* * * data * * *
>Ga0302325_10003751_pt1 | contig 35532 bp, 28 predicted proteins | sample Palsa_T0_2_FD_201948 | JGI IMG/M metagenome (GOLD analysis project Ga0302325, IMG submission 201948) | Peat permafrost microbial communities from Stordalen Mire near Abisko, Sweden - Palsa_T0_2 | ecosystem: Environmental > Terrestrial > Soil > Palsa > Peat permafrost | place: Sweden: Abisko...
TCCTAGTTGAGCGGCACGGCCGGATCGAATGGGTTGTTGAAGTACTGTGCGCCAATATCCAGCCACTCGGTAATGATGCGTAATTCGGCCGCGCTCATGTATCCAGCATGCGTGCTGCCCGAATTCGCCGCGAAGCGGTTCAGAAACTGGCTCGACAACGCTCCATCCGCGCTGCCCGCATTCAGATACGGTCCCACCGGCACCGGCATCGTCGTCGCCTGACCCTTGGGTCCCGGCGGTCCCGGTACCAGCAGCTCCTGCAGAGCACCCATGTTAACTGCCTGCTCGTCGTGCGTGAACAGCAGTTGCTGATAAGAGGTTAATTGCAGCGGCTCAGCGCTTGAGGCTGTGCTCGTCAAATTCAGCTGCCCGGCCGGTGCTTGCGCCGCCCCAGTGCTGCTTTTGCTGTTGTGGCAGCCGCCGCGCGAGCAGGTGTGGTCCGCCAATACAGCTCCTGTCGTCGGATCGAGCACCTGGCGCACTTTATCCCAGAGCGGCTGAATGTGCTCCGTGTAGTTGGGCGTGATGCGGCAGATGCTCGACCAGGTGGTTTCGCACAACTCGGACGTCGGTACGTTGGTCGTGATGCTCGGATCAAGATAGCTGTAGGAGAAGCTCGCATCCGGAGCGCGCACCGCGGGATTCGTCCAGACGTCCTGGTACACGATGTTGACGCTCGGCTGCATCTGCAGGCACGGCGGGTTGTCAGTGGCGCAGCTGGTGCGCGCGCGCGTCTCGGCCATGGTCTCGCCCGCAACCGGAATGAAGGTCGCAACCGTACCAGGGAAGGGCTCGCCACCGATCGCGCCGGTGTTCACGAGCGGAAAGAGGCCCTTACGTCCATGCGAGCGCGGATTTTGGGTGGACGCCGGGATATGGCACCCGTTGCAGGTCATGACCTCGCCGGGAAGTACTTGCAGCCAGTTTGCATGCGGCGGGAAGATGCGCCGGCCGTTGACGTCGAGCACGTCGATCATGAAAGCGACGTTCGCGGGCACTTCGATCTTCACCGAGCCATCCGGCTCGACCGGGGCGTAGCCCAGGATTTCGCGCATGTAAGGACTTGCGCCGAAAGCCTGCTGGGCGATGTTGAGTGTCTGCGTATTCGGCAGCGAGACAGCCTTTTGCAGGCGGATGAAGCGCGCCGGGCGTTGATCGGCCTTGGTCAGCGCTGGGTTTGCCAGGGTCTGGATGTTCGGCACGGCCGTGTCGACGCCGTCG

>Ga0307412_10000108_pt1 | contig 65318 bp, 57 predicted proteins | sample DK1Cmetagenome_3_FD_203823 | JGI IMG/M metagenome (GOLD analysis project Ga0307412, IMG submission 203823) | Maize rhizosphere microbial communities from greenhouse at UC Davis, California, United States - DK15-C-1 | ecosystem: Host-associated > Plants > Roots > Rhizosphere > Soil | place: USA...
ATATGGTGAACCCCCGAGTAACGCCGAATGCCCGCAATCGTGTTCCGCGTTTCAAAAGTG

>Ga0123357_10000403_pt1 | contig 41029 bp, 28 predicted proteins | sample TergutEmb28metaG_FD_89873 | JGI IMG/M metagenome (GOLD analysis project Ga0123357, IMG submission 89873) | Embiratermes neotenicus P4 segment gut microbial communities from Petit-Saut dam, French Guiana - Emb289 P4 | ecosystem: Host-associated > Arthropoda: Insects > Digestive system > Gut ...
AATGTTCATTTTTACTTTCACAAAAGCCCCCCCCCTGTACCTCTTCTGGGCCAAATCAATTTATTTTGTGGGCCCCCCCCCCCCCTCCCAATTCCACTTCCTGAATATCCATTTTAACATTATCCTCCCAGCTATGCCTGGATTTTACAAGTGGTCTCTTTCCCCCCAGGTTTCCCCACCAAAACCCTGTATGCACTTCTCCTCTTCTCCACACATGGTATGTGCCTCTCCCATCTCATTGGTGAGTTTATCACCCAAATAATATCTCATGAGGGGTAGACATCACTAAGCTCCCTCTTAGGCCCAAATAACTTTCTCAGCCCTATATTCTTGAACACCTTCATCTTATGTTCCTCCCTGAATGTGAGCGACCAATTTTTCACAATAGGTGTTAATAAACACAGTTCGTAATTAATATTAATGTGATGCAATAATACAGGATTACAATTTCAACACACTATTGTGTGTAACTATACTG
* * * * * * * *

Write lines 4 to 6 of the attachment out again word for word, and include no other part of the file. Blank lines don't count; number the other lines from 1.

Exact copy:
ATATGGTGAACCCCCGAGTAACGCCGAATGCCCGCAATCGTGTTCCGCGTTTCAAAAGTG

>Ga0123357_10000403_pt1 | contig 41029 bp, 28 predicted proteins | sample TergutEmb28metaG_FD_89873 | JGI IMG/M metagenome (GOLD analysis project Ga0123357, IMG submission 89873) | Embiratermes neotenicus P4 segment gut microbial communities from Petit-Saut dam, French Guiana - Emb289 P4 | ecosystem: Host-associated > Arthropoda: Insects > Digestive system > Gut ...
AATGTTCATTTTTACTTTCACAAAAGCCCCCCCCCTGTACCTCTTCTGGGCCAAATCAATTTATTTTGTGGGCCCCCCCCCCCCCTCCCAATTCCACTTCCTGAATATCCATTTTAACATTATCCTCCCAGCTATGCCTGGATTTTACAAGTGGTCTCTTTCCCCCCAGGTTTCCCCACCAAAACCCTGTATGCACTTCTCCTCTTCTCCACACATGGTATGTGCCTCTCCCATCTCATTGGTGAGTTTATCACCCAAATAATATCTCATGAGGGGTAGACATCACTAAGCTCCCTCTTAGGCCCAAATAACTTTCTCAGCCCTATATTCTTGAACACCTTCATCTTATGTTCCTCCCTGAATGTGAGCGACCAATTTTTCACAATAGGTGTTAATAAACACAGTTCGTAATTAATATTAATGTGATGCAATAATACAGGATTACAATTTCAACACACTATTGTGTGTAACTATACTG